December 2016 ISSUE


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Hi, Honey I’m Home
And he’s not leaving—the first baby boomers retire, and a strange phenomenon spreads across the land as stricken wives confronted with idle husbands suffer the effects of what some experts are calling retired husband syndrome.

The battle of the sexes is about to heat up now that the first wave of baby boomers has hit retirement age, and men unaccustomed to domesticity find themselves stuck at home, and lacking in purpose.

The howls of protest are not coming from men, however, but women—wives who feel the need to vent as they struggle through a difficult period of adjustment, one that frequently morphs into a condition known as retired husband syndrome.

A widely recognized malady in Japan it’s only now beginning to receive the attention it deserves in North America. Symptoms of retired husband syndrome are all stress-related, among them depression, insomnia and headaches.

“This phenomenon of retirement represents a greater change in people’s lives than any other milestone transition,” comments Mary Louise Floyd, author of Retired with Husband: Superwoman’s New Challenge.

“It’s more fraught with peril than even child-rearing because couples rarely prepare themselves for retirement. They simply ignore the issue altogether. Financial planning is often the extent of our preparation for retirement. The sad fact is when men retire they lose their sense of identity since it’s almost always derived from work. He is looking for something to replace the time/space/ power he found from his appointment calendar. Now he’s coming into the woman’s domain of hearth and home. This group of men, the immediate post-war generation, is having a very difficult time adapting to retirement.”

As early as 1984, medical practitioners were coming to grips with retired husband syndrome, as evidenced by an article appearing in the Western Journal of Medicine.

Boise, Idaho MD Charles Clifford Johnson reported that a growing number of his female patients between the ages of 50 and 65 were displaying symptoms directly attributable to their husbands’ retirement.

“His normal aggressiveness,” wrote Dr. Johnson, “has now become that of ruling sovereignty. I have frequently heard wives rage with such allegations as ‘I am going nuts.’ ‘He is driving me crazy.’ These emotional statements are frequently associated with symptoms such as tension headaches, depression, agitation, palpitations, gas, bloating, muscle aches and so forth.”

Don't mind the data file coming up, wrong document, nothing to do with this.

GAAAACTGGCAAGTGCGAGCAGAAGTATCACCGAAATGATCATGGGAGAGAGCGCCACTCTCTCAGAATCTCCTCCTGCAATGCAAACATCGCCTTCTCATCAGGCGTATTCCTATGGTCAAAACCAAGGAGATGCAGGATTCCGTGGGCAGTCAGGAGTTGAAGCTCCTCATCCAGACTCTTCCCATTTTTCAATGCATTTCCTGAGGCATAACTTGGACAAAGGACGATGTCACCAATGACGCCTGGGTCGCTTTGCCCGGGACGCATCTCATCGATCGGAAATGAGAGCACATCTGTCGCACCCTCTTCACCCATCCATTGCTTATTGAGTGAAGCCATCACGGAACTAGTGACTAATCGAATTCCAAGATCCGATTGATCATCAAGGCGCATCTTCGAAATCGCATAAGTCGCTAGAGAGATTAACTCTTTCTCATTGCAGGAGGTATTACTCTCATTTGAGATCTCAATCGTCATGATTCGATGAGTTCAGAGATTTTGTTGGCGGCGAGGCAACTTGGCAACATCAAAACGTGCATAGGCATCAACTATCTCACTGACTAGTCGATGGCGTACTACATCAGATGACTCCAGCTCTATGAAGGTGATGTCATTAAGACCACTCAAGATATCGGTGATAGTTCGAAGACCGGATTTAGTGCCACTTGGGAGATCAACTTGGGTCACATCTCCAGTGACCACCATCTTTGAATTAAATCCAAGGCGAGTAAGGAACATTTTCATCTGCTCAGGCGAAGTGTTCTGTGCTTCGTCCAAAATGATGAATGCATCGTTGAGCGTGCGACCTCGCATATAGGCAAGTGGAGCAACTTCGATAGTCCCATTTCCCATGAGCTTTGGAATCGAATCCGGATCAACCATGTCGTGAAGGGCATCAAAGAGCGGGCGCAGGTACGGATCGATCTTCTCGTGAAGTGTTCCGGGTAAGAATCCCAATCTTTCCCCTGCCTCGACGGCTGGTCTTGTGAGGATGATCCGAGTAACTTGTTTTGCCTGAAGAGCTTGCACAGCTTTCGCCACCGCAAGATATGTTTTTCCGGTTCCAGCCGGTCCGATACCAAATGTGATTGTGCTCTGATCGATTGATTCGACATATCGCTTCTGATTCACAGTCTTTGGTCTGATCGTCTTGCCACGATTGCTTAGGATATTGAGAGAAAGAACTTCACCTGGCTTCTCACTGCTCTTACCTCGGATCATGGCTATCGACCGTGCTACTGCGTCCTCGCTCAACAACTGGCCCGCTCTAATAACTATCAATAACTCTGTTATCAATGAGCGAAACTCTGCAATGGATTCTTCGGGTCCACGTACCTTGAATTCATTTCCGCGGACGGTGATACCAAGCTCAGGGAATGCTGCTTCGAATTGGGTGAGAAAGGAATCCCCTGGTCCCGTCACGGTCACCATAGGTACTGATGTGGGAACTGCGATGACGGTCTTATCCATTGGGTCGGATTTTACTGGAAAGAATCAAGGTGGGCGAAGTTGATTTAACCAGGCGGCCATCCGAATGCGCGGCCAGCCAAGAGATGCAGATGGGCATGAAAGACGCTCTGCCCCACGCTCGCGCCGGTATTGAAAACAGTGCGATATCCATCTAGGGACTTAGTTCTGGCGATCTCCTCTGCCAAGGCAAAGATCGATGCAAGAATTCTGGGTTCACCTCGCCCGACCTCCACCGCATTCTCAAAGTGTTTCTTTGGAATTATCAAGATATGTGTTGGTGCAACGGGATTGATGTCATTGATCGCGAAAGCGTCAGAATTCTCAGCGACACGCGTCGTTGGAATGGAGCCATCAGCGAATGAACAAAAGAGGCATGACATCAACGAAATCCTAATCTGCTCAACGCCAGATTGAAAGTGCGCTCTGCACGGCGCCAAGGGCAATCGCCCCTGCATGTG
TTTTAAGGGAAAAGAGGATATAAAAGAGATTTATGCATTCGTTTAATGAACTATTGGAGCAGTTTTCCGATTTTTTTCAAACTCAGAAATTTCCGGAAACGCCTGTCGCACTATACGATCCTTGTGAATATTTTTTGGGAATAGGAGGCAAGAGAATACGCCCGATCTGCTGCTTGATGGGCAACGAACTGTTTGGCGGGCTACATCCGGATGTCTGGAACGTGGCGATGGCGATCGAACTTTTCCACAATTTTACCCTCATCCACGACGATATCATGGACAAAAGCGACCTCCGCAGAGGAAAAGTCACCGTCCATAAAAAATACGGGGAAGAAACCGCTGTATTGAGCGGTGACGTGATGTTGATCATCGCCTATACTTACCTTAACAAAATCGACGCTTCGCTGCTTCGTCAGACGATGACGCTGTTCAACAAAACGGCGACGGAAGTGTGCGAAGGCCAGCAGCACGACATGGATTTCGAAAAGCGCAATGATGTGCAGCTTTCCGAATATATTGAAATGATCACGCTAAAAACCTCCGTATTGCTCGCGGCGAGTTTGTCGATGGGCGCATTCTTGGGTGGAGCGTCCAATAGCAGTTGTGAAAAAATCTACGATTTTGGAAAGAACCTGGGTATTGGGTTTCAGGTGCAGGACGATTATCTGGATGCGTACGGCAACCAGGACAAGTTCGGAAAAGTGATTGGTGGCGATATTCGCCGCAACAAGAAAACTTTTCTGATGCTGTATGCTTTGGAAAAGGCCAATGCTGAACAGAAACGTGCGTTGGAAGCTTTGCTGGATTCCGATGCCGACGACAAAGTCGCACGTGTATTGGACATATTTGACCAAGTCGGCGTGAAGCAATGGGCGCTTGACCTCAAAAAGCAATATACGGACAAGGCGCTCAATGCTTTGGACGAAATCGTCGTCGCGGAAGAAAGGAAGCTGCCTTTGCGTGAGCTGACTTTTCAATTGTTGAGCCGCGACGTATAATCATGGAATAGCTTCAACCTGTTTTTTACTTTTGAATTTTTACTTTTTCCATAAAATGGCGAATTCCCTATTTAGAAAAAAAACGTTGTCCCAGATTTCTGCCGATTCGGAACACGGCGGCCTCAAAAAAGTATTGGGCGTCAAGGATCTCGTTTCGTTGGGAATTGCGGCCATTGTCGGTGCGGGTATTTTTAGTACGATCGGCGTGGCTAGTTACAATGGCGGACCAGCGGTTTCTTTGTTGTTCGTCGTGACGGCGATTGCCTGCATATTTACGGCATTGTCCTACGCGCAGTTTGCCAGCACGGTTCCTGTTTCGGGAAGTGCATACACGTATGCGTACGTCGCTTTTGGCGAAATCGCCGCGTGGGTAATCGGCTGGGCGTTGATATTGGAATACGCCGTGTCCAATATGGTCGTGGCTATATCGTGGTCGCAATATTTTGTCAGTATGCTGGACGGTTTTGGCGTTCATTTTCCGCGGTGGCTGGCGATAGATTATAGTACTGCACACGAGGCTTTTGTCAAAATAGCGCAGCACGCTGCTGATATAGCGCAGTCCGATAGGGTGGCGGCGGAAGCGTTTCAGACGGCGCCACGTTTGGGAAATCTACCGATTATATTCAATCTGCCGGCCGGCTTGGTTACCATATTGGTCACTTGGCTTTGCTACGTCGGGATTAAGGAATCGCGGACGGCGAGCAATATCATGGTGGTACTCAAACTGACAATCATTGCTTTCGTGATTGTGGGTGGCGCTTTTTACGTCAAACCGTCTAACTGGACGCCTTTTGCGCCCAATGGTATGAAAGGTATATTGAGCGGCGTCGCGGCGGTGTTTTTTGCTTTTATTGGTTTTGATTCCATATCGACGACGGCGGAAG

Dr. Johnson’s remedy for the problem then, ‘collaring the husband and convincing him that retirement is not a totally one-sided affair’ is still fitting for today’s troubled spouse.

Floyd traces the origins of the problem back even farther, lamenting the impact of the Industrial Revolution on marriage, identifying it as the source of the division of labor that has long existed between men and women.

As she sees it, the husband was taken away from home-based work and put in the factory or office, leaving the wife at home in charge of domestic matters. Over time, hearth and home became the exclusive domain of women, a sphere remote to men, and held in generally low esteem.

“Unfortunately we only value what we’re paid for,” notes Floyd, a retired library media specialist who resides in Atlanta, Georgia. “The woman’s responsibility was not as highly valued by society.”

The baby boom generation produced what Floyd describes as a superwoman, an individual capable of managing both a household and career, changing the dynamics between men and women. The sexes now exist on an equal footing, only women appear to be more capable of multi-tasking, providing them with a distinct advantage when their careers end.

“The retiring superwoman knows that she’s entering second adulthood,” says Floyd, “and is ready to take up other pursuits. These women are having a major problem, however, with their husbands, who are not as stimulating and participatory as they would like them to be. Women seem to find new purpose better than men.”

Statistically, retiring baby boomers will live two-and-half more decades, plenty of time to reinvent themselves. Compare their life expectancy with the average North American’s in 1900, which was a meager 47.

Prior to the Second World War, the term “golden years” was non-existent.

Maybe it’s a Good Thing:

It’s difficult to change the patterns of a lifetime but maybe having your spouse at home can open up new possibilities for your life together:
  • Change your attitude. Instead of focusing on what’s bad, try to re-direct your thoughts to what’s good about being together. If you have legitimate concerns, raise them and discuss issues frankly but kindly—he’s not a mind reader. Change demands communication.
  • Encourage him to develop new interests—if he likes to watch cooking shows, for example, suggest that he take up cooking in earnest.
  • Try to discover a common interest—take swimming lessons together, join a hiking club.
  • Is there something the two of you have always wanted? Maybe you’ve yearned to own a horse or a sailboat, well, now you’re free to enjoy new adventures together.
  • Try dating again—go out for ice cream, schedule a movie night at the theater, go to a concert.
  • Overlook the small stuff and encourage him to do the same—relationships can fail under a mountain of lint if you allow it. Quit obsessing about the way he folds the towels.
  • Remember why you got married in the first place and appreciate one another’s presence—it won’t always be so.
Although Floyd feels no one is responsible for another’s happiness, she does assign a difficult task to women entering into retirement with reluctant husbands in tow.

“Their job is to re-engineer their husbands for second adulthood,” she states, “because he is not going to do it himself.”
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